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Local Competitor Wins Axeman of the Year

Local Competitor Wins Axeman of the Year

Every year, thousands of athletes around the world compete in high adrenaline competitions called lumberjack competitions or timber sports. On a regional level, competitions are organized by the Pennsylvania Professional Lumberjack Organization (PPLO). North Central PA is honored that local athlete Dominic Ruckle took home this year’s Axeman of the Year award for the PPLO.

Every year, thousands of athletes around the world compete in high adrenaline competitions called lumberjack competitions or timber sports. On a regional level, competitions are organized by the Pennsylvania Professional Lumberjack Organization (PPLO). North Central PA is honored that local athlete Dominic Ruckle took home this year’s Axeman of the Year award for the PPLO. I was able to connect with Dominic for an interview to discuss his big win and what’s next.

Dave – Dominic, tell me about your award-2022 Axeman of the Year.

Dominic – The Axeman of the Year award is sponsored by the Pennsylvania Professional Lumberjack Organization (PPLO), which hosts and assists in running over a dozen lumberjack sports events held at various fairs and festivals throughout Pennsylvania. This award is meant to honor and provide an incentive to the athlete who has improved the most over the past year. All athletes in the PPLO are considered for the award, and it is based upon performance alone. I guess I did well enough over the season to receive the award.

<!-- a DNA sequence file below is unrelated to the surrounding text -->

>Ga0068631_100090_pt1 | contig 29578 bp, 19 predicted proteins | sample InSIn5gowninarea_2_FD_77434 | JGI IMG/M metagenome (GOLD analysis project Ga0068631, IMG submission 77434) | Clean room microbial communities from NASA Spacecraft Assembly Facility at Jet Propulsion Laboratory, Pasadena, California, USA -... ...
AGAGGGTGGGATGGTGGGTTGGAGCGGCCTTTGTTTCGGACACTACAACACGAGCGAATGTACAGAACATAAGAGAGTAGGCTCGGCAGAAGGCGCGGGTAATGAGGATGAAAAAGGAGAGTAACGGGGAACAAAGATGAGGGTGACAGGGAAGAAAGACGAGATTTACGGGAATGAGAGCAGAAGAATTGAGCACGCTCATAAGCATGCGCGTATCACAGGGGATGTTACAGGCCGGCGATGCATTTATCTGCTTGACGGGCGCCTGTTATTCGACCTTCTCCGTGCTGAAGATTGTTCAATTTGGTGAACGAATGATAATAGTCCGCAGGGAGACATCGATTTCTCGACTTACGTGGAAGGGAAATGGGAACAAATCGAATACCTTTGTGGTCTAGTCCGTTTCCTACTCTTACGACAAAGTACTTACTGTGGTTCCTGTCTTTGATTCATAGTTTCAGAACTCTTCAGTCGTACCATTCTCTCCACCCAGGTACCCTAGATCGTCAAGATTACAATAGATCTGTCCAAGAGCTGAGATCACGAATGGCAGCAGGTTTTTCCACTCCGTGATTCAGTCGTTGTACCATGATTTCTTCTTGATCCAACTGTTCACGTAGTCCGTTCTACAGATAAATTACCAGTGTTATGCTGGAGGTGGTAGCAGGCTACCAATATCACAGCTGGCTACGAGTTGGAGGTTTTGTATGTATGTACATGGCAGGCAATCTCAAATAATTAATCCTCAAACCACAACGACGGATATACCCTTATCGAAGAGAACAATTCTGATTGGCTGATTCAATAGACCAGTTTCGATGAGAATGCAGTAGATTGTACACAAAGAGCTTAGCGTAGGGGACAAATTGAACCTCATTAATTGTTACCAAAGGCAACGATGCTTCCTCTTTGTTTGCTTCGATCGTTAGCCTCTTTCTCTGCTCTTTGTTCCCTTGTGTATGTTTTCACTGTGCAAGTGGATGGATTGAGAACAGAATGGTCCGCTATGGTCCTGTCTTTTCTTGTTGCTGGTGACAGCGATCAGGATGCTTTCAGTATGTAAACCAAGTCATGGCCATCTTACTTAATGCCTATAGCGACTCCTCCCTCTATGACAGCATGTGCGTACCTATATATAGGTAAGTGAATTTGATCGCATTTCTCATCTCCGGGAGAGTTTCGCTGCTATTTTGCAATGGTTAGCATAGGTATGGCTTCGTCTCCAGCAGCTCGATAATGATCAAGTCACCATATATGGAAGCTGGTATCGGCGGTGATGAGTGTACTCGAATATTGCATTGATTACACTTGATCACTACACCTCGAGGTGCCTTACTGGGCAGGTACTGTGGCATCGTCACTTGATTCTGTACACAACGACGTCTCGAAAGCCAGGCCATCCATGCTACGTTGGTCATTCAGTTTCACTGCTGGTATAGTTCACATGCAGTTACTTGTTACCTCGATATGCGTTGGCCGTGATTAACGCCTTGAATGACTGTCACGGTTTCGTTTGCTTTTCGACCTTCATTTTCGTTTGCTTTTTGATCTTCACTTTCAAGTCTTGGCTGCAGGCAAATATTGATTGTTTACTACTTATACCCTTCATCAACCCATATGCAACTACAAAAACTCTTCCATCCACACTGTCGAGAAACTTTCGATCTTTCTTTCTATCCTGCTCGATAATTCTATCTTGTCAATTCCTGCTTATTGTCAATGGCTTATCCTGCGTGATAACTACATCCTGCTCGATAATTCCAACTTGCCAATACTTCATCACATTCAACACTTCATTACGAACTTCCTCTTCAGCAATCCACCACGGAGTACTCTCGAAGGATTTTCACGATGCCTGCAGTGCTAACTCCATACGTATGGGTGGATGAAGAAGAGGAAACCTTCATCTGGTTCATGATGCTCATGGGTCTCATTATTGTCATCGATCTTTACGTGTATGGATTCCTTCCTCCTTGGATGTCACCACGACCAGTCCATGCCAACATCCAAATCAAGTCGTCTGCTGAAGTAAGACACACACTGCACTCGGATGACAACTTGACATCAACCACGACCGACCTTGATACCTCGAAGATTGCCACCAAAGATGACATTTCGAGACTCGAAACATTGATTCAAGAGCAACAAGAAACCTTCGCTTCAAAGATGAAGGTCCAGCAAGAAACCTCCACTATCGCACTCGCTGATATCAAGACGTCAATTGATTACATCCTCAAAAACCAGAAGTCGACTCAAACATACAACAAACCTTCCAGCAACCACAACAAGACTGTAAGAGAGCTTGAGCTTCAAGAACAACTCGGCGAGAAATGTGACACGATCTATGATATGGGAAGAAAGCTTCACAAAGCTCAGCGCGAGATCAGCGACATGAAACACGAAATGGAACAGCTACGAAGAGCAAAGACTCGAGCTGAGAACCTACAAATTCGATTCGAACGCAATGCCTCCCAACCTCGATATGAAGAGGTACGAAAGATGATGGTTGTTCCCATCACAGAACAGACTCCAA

Dave – Describe lumberjack competition. What are the events, and what equipment is used?

Dominic – Lumberjack Competitions are celebrations of the logging industry from many years ago. We have chainsaw racing and even modified or unlimited class hot saw racing, but the events I enjoy the most are the ones that involve the use of the axe, and the crosscut saw. The axes and crosscut saws are not the types of axes or hand saws you would see at a hardware store. You have to find racing axes and racing crosscut saws. There are only a few makers of these specialized types of equipment in the world, and these axes and saws are not cheap.

All the athletes race against one another on wood that is provided by the organization or the fair/festival, and everything is a timed sprint race. Who can chop the block the fastest, or who can saw through the log the quickest. You get better at the racing by training in the events you do at the contest.

There are three axe disciplines — the underhand chop, the springboard chop, and the standing block chop. The underhand chop involves standing on top of the standing block, which is simulating the felling of a tree in the woods. For the springboard, we use two boards to ascend a nine-foot pole to chop a block affixed at the top. It’s also referred to as the lumberjack scaffolding system. The standing block chop is pretty much just like it sounds. A block is placed on a stand, and competitors chop through it in the fastest time possible.